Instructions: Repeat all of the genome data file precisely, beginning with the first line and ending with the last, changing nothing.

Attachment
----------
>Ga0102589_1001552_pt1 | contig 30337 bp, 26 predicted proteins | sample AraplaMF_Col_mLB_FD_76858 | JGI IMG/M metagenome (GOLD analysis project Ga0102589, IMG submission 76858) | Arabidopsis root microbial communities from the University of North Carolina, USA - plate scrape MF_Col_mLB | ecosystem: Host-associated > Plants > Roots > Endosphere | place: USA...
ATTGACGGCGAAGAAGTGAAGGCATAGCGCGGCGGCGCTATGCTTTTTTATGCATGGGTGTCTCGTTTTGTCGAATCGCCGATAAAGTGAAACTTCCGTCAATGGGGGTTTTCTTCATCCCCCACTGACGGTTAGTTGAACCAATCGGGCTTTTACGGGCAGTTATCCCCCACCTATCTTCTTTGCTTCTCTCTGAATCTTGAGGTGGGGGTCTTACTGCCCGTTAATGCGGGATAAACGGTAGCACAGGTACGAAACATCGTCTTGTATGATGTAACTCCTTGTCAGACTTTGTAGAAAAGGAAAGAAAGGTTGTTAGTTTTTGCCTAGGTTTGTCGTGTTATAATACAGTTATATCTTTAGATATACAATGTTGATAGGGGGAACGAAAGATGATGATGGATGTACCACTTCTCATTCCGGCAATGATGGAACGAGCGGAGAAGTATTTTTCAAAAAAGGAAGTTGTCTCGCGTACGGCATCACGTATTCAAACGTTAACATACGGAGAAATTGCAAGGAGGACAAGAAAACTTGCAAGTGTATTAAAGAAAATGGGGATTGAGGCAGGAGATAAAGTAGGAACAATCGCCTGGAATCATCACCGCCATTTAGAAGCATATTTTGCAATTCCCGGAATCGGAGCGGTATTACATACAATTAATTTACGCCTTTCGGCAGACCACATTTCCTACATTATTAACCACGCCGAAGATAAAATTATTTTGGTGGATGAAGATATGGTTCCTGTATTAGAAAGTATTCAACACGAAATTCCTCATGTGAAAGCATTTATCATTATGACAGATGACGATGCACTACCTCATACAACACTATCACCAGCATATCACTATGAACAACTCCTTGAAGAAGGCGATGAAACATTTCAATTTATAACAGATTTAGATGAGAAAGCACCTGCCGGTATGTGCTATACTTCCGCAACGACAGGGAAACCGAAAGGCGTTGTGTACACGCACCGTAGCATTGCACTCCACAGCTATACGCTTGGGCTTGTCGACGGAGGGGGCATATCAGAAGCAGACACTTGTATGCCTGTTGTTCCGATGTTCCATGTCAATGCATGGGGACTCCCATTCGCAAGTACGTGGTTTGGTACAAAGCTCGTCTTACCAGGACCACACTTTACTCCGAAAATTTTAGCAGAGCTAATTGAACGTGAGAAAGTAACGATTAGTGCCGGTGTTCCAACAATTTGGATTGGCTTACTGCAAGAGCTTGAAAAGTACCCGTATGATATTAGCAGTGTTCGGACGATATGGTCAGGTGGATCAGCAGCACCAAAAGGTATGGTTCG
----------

>Ga0102589_1001552_pt1 | contig 30337 bp, 26 predicted proteins | sample AraplaMF_Col_mLB_FD_76858 | JGI IMG/M metagenome (GOLD analysis project Ga0102589, IMG submission 76858) | Arabidopsis root microbial communities from the University of North Carolina, USA - plate scrape MF_Col_mLB | ecosystem: Host-associated > Plants > Roots > Endosphere | place: USA...
ATTGACGGCGAAGAAGTGAAGGCATAGCGCGGCGGCGCTATGCTTTTTTATGCATGGGTGTCTCGTTTTGTCGAATCGCCGATAAAGTGAAACTTCCGTCAATGGGGGTTTTCTTCATCCCCCACTGACGGTTAGTTGAACCAATCGGGCTTTTACGGGCAGTTATCCCCCACCTATCTTCTTTGCTTCTCTCTGAATCTTGAGGTGGGGGTCTTACTGCCCGTTAATGCGGGATAAACGGTAGCACAGGTACGAAACATCGTCTTGTATGATGTAACTCCTTGTCAGACTTTGTAGAAAAGGAAAGAAAGGTTGTTAGTTTTTGCCTAGGTTTGTCGTGTTATAATACAGTTATATCTTTAGATATACAATGTTGATAGGGGGAACGAAAGATGATGATGGATGTACCACTTCTCATTCCGGCAATGATGGAACGAGCGGAGAAGTATTTTTCAAAAAAGGAAGTTGTCTCGCGTACGGCATCACGTATTCAAACGTTAACATACGGAGAAATTGCAAGGAGGACAAGAAAACTTGCAAGTGTATTAAAGAAAATGGGGATTGAGGCAGGAGATAAAGTAGGAACAATCGCCTGGAATCATCACCGCCATTTAGAAGCATATTTTGCAATTCCCGGAATCGGAGCGGTATTACATACAATTAATTTACGCCTTTCGGCAGACCACATTTCCTACATTATTAACCACGCCGAAGATAAAATTATTTTGGTGGATGAAGATATGGTTCCTGTATTAGAAAGTATTCAACACGAAATTCCTCATGTGAAAGCATTTATCATTATGACAGATGACGATGCACTACCTCATACAACACTATCACCAGCATATCACTATGAACAACTCCTTGAAGAAGGCGATGAAACATTTCAATTTATAACAGATTTAGATGAGAAAGCACCTGCCGGTATGTGCTATACTTCCGCAACGACAGGGAAACCGAAAGGCGTTGTGTACACGCACCGTAGCATTGCACTCCACAGCTATACGCTTGGGCTTGTCGACGGAGGGGGCATATCAGAAGCAGACACTTGTATGCCTGTTGTTCCGATGTTCCATGTCAATGCATGGGGACTCCCATTCGCAAGTACGTGGTTTGGTACAAAGCTCGTCTTACCAGGACCACACTTTACTCCGAAAATTTTAGCAGAGCTAATTGAACGTGAGAAAGTAACGATTAGTGCCGGTGTTCCAACAATTTGGATTGGCTTACTGCAAGAGCTTGAAAAGTACCCGTATGATATTAGCAGTGTTCGGACGATATGGTCAGGTGGATCAGCAGCACCAAAAGGTATGGTTCG